LONDON.- The Old Royal Naval College
, in Greenwich, London has been awarded £335,000 by the Heritage Lottery Fund towards the costs of conservation work in the Painted Hall, one of the UKs most important baroque masterpieces, it was announced today (6 November 2012). The grant will also support the delivery of conservation skills training and a programme of associated public, community and learning events.
Created in the early 18th century by painter Sir James Thornhill for Sir Christopher Wrens Royal Hospital, for Seamen, the spectacular, Grade 1 Listed, Painted Hall is the jewel in the crown of the ORNC. Open to the public daily, and free of charge, it has contributed to the Old Royal Naval Colleges popularity as a heritage visitor attraction (the ORNC was the countrys 11th most popular attraction in 2011 with over 1.7 million visitors), and is a highlight of the Maritime Greenwich World Heritage Site.
It is almost sixty years since the last major conservation work in the Painted Hall. The HLF grant will enable the ORNC to carry out work on the west wall, the first phase of a longer term conservation programme, which includes consolidation of plaster and paint layers, and repair of old water damage, paint flaking and varnish blanching.
Sue Bowers, Head of the Heritage Lottery Fund for London said: With so much of British and world history in one astonishing view and palatial buildings set in Londons oldest designed landscape, Greenwich is prodigious, inspiring and endlessly fascinating. The Heritage Lottery Fund has invested some £75 million in the royal borough, and now added to the list of projects is the Painted Hall Project which is considered to be one of the UKs finest baroque interiors, situated as it is within the heart of the UNESCO Maritime Greenwich World Heritage Site. Were delighted to support the restoration of the west wall with a confirmed grant and look forward to its original beauty being revealed for all to enjoy.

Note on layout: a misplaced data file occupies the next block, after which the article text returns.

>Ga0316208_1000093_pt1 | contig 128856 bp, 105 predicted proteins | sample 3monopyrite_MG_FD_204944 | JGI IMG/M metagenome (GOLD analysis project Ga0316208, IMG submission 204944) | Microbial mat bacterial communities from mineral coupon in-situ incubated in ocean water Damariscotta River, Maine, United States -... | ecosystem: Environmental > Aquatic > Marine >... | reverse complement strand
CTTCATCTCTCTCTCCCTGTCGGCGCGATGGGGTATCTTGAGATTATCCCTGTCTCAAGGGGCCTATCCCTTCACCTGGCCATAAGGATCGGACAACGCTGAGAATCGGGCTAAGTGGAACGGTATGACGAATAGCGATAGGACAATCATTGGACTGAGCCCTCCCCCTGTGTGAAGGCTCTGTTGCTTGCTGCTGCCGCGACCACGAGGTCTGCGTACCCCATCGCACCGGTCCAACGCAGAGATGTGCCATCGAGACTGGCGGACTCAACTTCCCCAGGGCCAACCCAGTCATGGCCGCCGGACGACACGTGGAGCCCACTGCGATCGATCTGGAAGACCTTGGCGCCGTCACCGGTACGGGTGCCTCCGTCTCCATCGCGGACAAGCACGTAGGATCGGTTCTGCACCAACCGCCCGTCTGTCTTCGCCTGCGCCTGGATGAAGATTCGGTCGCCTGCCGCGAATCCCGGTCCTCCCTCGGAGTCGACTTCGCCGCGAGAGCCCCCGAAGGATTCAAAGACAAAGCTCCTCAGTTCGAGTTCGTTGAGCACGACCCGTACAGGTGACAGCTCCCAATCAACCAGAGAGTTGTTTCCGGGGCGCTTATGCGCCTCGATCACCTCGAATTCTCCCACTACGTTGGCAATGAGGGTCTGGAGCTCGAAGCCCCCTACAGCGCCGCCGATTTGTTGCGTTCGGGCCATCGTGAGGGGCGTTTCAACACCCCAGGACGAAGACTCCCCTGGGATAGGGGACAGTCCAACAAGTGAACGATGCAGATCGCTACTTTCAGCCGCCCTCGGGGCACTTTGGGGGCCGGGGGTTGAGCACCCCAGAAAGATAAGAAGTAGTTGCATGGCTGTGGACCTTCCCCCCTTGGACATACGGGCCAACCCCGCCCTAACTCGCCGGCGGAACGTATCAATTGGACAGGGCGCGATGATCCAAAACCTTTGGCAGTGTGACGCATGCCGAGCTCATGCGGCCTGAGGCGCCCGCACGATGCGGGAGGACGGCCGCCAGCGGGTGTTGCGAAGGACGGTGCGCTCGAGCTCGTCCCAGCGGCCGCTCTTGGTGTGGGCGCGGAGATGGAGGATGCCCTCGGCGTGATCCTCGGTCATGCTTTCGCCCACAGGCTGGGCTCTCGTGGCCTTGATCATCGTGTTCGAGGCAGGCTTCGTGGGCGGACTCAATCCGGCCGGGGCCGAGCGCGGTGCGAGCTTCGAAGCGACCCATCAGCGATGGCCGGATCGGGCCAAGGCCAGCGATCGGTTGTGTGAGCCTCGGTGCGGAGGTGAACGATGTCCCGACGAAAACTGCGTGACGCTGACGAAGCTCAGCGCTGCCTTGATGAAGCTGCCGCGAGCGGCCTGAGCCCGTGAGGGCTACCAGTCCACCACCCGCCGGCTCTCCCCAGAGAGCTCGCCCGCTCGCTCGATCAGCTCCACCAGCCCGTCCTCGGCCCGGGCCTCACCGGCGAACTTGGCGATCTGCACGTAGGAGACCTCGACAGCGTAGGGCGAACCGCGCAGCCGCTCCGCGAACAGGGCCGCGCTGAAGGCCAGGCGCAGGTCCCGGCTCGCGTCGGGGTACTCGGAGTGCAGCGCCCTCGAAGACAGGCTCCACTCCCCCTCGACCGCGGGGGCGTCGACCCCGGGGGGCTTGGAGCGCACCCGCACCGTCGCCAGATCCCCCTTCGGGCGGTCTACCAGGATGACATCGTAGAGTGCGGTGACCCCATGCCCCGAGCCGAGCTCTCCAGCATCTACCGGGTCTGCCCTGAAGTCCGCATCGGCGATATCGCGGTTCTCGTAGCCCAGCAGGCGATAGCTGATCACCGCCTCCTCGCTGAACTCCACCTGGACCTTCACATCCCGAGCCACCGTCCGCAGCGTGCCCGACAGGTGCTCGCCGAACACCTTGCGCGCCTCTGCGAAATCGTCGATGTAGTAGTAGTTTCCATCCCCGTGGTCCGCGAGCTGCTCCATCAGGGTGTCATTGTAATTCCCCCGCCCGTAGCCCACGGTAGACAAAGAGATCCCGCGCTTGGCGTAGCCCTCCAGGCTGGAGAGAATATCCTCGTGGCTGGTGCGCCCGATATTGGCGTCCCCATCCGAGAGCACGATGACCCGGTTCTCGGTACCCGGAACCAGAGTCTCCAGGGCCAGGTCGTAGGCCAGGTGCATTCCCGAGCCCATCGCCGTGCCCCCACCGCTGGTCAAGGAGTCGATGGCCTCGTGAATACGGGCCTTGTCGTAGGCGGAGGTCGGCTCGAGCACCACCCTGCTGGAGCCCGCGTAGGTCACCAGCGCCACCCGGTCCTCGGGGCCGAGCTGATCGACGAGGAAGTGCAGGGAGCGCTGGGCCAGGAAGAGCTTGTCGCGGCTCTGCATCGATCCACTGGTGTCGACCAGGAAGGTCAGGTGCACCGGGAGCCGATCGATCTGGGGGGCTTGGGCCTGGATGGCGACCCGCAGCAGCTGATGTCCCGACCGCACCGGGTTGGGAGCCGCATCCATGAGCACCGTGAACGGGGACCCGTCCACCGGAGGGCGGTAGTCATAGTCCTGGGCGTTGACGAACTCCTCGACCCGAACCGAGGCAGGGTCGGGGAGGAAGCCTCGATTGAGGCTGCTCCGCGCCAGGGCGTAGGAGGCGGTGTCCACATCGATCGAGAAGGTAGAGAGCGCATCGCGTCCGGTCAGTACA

When the Greenwich Foundation took over management of the Old Royal Naval College it committed to look after Sir Christopher Wrens masterpiece for the nation for generations to come, says CEO Brendan McCarthy. The support of the Heritage Lottery Fund, together with that of all those who have given to our continuing appeal, is enabling us to carry out long overdue work on this very important interior.
The grant also means that we can run a programme of events and activities during the conservation work to enable visitors and our local community alike to enjoy what is going to be a fascinating project including getting up close and high on our specially designed scaffolding. Thats a once in a lifetime opportunity!
It will enable number of recent graduates to work closely with the conservators and we will also deliver a programme of formal education workshops.
The programme of events includes behind the scenes tours on scaffolding; conservation and building skills taster workshops for secondary school pupils; a conference on painting conservation; taster activities with local residents' associations and ESOL students on Greenwich Community College courses; a west wall highlights handling table facilitated by volunteers for drop-in visitors; and development of a new character (Nicholas Hawksmoor) to add to the popular characters who bring the history of the Old Royal Naval College to life.
The cost of the west wall conservation programme will be £475,000 with the ORNC raising the balance from a variety of other sources. It is envisaged that the long-term conservation plan for the whole of the Painted will be delivered over a number of years with an estimated total cost in excess of £2 million. Subsequent work will focus on the large ceiling painting and window reveals in the lower hall, the smaller ceiling painting and remaining walls in the upper hall, and the main entrance vestibule and cupola.